The Israeli Embassy in Ghana, in collaboration with The Church of Pentecost, is poised to change the face of irrigation farming in Ghana with the introduction of a new technology called N-Drip.
The ground-breaking gravity micro-irrigation system was developed by Professor Uri Shani, Israel’s former Water Commissioner and one of the world’s top water experts in water and irrigation.
A team of officials from the Israeli Embassy in Ghana was at the Headquarters of The Church of Pentecost on Wednesday, November 17, 2021, to interact with the Chairman of the church, Apostle Eric Nyamekye, as part of plans to introduce the technology to the church and begin a pilot project in Ghana since the church has already commenced a 10-acre solar-powered irrigation farm project at Ankpaliga, near Bawku in the Upper East Region.
The team from the Israeli Embassy include Ayelet Levin Karp (Head of Trade and Economic Mission at the Israeli Embassy in Ghana), Kirk Amoah (Business Development Manager: Agriculture, WaterTech and Infrastructure of Israeli Embassy in Ghana), Jacques Blinbaum (CEO of ViPit Africa Ltd), Richard Nunekpeku (Managing, Sustineri Attorneys) and Elder Emmanuel Nyarko-Tetteh of UNICEF.
The church was represented by the Chairman, Apostle Eric Nyamekye; Director of Pentecost Men’s Ministry (PEMEM), Apostle Vincent Anane Denteh, his deputy Elder Dr. Ebenezer Asamoah Nyarkoh; National Secretary, Elder Stephen Djaba, and Pastor Clement Achim Gyimah, National Executive Committee Member of PEMEM.
Others were Pastor Prof. William Otoo Ellis (Children’s Director), and Elder Richard Amaning (Director of Pentecost Social Services (PENTSOS).
Introducing the N-Drip system to the church, Jacques Blinbaum, the lead proponent of the technology, said the new technology is the most efficient alternative to flood irrigation that will vastly influence farming globally.
He indicated that N-Drip uses existing infrastructure and gravitational force for energy, making irrigation efficient at no additional cost, saying, “this technology is the breakthrough that can significantly change the global water shortage.”
According to him, the system provides an easy-to-install economic solution that uses the field’s existing infrastructure and is powered by gravity. As a result, he said, water flows efficiently using sustainable energy while lowering labour costs and money spent on fertilizers.
Expressing his delight about the visit, Apostle Eric Nyamekye thanked God for bringing the team and the technology to Ghana and Africa in general. According to him, the Church started a discussion with the former Israeli Ambassador to Ghana, H. E. Shani Cooper, to tap from the Israeli expertise in irrigation and agriculture to support the church’s irrigation projects.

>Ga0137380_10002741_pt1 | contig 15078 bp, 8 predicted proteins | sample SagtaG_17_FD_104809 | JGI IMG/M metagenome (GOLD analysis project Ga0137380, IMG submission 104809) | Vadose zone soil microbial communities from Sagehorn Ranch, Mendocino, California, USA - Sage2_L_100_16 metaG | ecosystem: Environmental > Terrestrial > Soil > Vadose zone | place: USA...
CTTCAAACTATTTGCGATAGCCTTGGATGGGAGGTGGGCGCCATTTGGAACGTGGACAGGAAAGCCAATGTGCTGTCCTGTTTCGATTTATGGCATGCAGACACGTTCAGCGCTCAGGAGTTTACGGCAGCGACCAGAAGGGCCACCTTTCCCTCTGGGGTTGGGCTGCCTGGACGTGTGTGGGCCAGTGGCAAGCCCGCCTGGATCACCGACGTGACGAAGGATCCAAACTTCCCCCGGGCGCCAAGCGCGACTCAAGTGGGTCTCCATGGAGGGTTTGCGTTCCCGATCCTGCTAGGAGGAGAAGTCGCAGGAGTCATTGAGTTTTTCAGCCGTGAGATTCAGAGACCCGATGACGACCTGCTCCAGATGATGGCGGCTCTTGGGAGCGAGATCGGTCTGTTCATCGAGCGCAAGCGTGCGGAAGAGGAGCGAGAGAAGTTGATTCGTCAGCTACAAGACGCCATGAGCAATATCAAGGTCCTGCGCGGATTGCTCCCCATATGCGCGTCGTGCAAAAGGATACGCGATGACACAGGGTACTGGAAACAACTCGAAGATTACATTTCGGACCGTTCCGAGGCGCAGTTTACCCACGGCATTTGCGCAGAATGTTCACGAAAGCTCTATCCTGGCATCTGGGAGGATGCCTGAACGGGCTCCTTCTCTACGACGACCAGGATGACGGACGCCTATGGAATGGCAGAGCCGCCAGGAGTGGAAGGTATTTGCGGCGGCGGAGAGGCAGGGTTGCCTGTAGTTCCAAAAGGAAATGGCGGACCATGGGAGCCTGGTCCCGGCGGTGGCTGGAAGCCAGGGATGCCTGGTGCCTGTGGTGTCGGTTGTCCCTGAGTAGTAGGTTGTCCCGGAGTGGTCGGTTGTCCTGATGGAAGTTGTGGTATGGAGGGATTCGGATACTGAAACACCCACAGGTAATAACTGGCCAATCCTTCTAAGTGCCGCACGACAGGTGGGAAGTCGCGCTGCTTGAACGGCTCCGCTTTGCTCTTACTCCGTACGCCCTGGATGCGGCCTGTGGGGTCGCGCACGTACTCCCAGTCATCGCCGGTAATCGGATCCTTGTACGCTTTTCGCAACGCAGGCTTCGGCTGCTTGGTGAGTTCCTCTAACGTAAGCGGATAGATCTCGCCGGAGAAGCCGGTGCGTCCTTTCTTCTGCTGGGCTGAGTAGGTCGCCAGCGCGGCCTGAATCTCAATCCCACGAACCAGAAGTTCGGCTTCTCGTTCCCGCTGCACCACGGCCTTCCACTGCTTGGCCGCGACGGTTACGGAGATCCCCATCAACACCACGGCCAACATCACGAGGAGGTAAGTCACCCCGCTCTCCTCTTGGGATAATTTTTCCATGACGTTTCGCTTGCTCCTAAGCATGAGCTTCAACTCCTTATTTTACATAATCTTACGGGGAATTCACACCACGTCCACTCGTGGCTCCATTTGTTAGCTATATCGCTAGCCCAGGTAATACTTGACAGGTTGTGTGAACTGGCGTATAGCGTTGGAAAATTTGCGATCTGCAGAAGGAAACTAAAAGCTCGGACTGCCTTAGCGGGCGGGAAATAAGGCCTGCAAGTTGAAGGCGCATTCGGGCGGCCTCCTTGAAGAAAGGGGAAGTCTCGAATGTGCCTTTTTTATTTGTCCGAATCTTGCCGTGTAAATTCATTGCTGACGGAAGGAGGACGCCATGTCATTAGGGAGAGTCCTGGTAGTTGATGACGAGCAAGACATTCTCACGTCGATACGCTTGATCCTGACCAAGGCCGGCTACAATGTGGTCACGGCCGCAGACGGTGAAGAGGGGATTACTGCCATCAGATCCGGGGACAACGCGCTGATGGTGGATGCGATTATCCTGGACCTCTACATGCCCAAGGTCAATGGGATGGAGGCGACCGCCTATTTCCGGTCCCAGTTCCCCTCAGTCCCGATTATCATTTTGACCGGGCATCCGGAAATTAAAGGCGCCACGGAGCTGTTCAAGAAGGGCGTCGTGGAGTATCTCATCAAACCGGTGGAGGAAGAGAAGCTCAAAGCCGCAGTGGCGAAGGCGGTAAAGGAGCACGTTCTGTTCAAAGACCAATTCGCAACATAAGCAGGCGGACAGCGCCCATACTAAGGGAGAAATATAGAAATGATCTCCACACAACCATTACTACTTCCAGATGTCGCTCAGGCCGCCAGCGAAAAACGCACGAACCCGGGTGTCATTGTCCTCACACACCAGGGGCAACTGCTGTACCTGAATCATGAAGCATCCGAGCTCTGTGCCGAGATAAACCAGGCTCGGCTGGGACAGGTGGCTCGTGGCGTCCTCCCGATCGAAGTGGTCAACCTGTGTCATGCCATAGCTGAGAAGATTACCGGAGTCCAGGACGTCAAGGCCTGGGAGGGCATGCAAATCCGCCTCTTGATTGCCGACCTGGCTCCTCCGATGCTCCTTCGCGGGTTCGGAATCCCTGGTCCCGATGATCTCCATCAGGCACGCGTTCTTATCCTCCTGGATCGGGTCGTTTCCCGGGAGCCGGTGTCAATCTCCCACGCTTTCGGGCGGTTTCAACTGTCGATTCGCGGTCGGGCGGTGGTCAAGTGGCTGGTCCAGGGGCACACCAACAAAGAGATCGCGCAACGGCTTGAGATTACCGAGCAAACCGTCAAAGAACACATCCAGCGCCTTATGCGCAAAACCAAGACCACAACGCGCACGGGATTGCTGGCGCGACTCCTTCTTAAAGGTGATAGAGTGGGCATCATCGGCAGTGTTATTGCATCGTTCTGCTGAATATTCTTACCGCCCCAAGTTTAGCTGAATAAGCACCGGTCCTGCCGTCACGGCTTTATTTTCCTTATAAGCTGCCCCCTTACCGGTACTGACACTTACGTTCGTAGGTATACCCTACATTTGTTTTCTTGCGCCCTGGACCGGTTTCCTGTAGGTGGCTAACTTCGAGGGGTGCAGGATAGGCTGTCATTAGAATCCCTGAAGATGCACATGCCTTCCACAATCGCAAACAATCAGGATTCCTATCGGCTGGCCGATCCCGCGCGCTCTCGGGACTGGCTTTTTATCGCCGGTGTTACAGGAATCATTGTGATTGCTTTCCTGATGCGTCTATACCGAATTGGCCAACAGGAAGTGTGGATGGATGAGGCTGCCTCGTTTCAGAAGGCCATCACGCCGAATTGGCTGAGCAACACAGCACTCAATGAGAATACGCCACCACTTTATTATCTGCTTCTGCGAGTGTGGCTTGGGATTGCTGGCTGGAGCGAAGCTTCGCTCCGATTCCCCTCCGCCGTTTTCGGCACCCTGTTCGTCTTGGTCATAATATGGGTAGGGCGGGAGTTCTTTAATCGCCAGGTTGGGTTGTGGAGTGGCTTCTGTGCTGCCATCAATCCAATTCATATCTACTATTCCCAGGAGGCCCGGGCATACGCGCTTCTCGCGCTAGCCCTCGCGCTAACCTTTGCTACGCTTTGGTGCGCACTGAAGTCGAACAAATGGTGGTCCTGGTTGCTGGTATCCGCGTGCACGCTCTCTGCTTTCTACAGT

“We are a church with over three million people in Ghana, majority of whom are rural dwellers, poor and farmers. We are looking at how we can improve their livelihoods so that they don’t rush to the urban centres in search of jobs which are not available,” he stated.
He continued: “As a church, we are determined to do what we can to help these people and even for the development of the whole nation. So, we have gone out of our way to building prisons for the Ghana Prisons Service to address the deplorable conditions of our prisons and provide other social interventions. Our concentration now is on agriculture,” he stated.
Apostle Nyamekye said that besides the various social interventions the church has provided, it wants to educate its members in the agriculture sector to adopt modern farming practices to increase their yields since most of them depend on rainfed agriculture.
He said that the church, through its social services wing, Pentecost Social Services (PENTSOS), is leading an irrigation project in Afram Plains and Bawku Areas, where it has acquired large tracks of land and built irrigation facilities to help members engage in all-year-round farming. He was of the view that, N-Drip will help accelerate the church’s agriculture agenda by way of enhancing the outputs of farmers.
“We want to partner with you [Israeli Embassy] to help the poor in the country. We cannot always tell the poor about heaven; we have to be concerned about their well-being as well,” he said.
The Head of Trade and Economic Mission at the Israeli Embassy, Ayelet Levin Karp, said the meeting formed part of the continuous relationship that the Embassy has established with The Church of Pentecost. She noted that the technology could be a game-changer for small-holder farmers in Ghana.
Richard Nunekpeku, a member of the team, said over the years, farmers have to invest not only in irrigation technology but also in other sources of energy to be able to power the technology to irrigate their farms.
But with N-Drip, he said, “you do not have to invest into any other energy source, adding that, “all you need to do is to ensure that water gets to your tank and flows through the tubes by gravity.”
“It saves the farmer cost of pumping water and irrigating the farm. It also ensures efficient use of water and increases the yield farmers get on their farms,” he disclosed. He added: “The beautiful thing about this technology is that it has been customized to one-acre size self-help installation. So, the ideal farmer in mind is the small-holder farmer in the village.”
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